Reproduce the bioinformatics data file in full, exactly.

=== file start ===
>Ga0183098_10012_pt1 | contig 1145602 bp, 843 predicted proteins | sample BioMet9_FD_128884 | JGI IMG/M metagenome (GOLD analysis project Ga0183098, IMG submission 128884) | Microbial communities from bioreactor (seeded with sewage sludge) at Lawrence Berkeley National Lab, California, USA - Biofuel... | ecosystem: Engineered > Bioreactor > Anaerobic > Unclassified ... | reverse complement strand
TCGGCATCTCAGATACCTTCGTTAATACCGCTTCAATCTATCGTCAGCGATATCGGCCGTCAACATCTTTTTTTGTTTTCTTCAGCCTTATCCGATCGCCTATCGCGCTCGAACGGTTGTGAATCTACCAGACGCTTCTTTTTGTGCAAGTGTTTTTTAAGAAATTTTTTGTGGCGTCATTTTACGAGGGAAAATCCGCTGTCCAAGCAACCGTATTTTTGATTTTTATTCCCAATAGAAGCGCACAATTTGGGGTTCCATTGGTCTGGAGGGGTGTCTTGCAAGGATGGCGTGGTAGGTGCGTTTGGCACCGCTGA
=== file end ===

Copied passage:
>Ga0183098_10012_pt1 | contig 1145602 bp, 843 predicted proteins | sample BioMet9_FD_128884 | JGI IMG/M metagenome (GOLD analysis project Ga0183098, IMG submission 128884) | Microbial communities from bioreactor (seeded with sewage sludge) at Lawrence Berkeley National Lab, California, USA - Biofuel... | ecosystem: Engineered > Bioreactor > Anaerobic > Unclassified ... | reverse complement strand
TCGGCATCTCAGATACCTTCGTTAATACCGCTTCAATCTATCGTCAGCGATATCGGCCGTCAACATCTTTTTTTGTTTTCTTCAGCCTTATCCGATCGCCTATCGCGCTCGAACGGTTGTGAATCTACCAGACGCTTCTTTTTGTGCAAGTGTTTTTTAAGAAATTTTTTGTGGCGTCATTTTACGAGGGAAAATCCGCTGTCCAAGCAACCGTATTTTTGATTTTTATTCCCAATAGAAGCGCACAATTTGGGGTTCCATTGGTCTGGAGGGGTGTCTTGCAAGGATGGCGTGGTAGGTGCGTTTGGCACCGCTGA